Huckabee warned that the gay rights movement “won’t stop until there are no more churches, until there are no more people who are spreading the Gospel,” lamenting that too many Christians don’t realize “how close they are to losing all of their freedoms.” Huckabee’s fellow GOP presidential candidate, Texas Sen. Ted Cruz, also got in on the action, warning that a gay “jihad” is “going after people of faith who respect the biblical teaching that marriage is the union of one man and one woman.”
Glenn Beck predicted that Obergefell would result in serious repercussions for the media, claiming that “anybody on this show [who] says they’re for traditional marriage” will have their airtime in jeopardy as the ruling “could mean the end of radio broadcasts like mine.”
Nothing set off more persecution rhetoric than the Kim Davis saga, in which the Rowan County, Kentucky, clerk blocked her office from issuing marriage licenses to same-sex couples in defiance of a court order, citing “God’s authority.” She was temporarily placed in the custody of U.S. Marshals after she said she would continue to flout the courts and was only released after deputy clerks started to issue the licenses.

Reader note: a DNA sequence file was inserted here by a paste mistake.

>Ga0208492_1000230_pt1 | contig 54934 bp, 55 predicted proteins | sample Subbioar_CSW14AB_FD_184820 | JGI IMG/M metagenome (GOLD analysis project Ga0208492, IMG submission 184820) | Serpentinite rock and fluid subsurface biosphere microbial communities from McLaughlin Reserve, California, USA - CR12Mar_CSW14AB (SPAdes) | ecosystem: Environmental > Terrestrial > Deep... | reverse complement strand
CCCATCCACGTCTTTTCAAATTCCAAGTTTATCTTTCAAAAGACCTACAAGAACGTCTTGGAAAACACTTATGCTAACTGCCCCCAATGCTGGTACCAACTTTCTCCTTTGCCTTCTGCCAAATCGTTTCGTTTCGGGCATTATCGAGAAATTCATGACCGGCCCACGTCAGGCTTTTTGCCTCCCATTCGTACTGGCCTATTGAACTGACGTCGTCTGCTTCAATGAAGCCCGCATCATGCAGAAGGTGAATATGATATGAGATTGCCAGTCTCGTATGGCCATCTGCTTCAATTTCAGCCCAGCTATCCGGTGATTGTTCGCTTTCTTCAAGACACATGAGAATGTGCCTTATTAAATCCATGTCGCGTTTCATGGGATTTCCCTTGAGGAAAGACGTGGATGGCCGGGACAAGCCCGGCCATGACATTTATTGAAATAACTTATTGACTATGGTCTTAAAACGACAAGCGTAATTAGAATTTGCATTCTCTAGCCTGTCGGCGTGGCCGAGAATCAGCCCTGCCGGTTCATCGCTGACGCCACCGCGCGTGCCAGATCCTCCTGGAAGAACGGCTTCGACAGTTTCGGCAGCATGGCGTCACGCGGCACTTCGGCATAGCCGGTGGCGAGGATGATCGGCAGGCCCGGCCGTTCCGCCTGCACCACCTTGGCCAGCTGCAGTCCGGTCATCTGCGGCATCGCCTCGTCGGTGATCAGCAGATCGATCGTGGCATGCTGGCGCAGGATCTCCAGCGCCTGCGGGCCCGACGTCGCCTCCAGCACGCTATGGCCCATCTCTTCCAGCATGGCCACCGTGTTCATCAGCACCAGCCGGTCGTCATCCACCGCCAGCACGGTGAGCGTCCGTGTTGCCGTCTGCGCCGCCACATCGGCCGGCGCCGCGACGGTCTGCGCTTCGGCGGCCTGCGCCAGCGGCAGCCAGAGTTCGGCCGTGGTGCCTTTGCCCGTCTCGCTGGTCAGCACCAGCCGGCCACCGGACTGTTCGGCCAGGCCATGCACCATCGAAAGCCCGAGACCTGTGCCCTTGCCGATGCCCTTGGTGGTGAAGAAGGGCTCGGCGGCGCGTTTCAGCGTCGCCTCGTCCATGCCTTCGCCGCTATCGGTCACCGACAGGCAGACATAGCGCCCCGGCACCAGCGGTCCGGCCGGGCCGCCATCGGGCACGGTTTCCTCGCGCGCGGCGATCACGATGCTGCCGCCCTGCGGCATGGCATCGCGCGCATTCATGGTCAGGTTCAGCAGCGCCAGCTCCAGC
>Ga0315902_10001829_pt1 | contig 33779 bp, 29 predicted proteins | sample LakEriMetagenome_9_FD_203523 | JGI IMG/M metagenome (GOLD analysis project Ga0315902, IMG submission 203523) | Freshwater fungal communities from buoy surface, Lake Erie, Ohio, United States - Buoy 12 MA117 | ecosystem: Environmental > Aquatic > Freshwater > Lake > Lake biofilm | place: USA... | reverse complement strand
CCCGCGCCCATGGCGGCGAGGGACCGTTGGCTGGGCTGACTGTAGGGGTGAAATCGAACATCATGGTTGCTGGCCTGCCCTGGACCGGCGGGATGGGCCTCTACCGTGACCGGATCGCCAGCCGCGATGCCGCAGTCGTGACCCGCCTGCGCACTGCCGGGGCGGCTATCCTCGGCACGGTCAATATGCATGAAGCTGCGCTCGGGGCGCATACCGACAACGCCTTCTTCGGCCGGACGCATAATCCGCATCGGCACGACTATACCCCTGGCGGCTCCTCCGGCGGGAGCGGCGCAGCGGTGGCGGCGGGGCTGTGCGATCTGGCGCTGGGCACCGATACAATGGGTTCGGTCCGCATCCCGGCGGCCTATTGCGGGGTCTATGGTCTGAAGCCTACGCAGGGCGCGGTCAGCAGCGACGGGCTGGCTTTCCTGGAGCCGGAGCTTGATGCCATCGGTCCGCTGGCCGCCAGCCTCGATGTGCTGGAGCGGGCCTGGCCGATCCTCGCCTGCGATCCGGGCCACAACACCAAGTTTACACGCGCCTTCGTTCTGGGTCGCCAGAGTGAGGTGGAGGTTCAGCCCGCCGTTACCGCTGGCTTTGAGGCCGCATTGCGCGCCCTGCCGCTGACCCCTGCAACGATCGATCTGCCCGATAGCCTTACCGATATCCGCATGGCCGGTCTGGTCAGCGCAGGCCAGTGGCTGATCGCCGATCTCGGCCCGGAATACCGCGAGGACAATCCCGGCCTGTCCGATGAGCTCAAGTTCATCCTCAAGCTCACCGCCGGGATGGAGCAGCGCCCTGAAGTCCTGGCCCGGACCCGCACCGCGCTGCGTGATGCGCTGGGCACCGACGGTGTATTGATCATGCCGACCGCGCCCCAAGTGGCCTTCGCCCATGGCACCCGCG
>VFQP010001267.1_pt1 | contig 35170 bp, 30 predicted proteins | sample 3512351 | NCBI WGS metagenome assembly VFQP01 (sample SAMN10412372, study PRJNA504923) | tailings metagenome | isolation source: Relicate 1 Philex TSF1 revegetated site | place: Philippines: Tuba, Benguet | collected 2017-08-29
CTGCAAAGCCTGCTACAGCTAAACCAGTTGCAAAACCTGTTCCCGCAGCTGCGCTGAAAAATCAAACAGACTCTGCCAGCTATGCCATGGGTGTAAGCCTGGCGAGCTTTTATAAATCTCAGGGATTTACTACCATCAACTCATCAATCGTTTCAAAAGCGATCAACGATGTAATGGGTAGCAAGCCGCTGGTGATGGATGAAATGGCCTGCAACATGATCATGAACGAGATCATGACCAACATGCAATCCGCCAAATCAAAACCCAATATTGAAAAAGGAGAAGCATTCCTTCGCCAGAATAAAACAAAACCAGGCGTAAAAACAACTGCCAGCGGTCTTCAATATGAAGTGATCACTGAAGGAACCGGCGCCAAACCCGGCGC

Even before the Davis case, many Republicans had been insisting that government officials may not have to treat court rulings on marriage as authoritative after all, and can simply flout the process of judicial review. Obergefell gave them the perfect opportunity to put these arguments into action.
Before quitting the presidential race, Louisiana Gov. Bobby Jindal lambasted the decision, explaining that “no earthly court can change the definition of marriage.” Huckabee said that if elected president, he would tell the Supreme Court: “Thank you for your opinion, but we shall ignore it.” “It’s a matter of saving our republic to say that, as president, we’re not going to accept this decision, we will ignore it and we will not enforce it,” he said.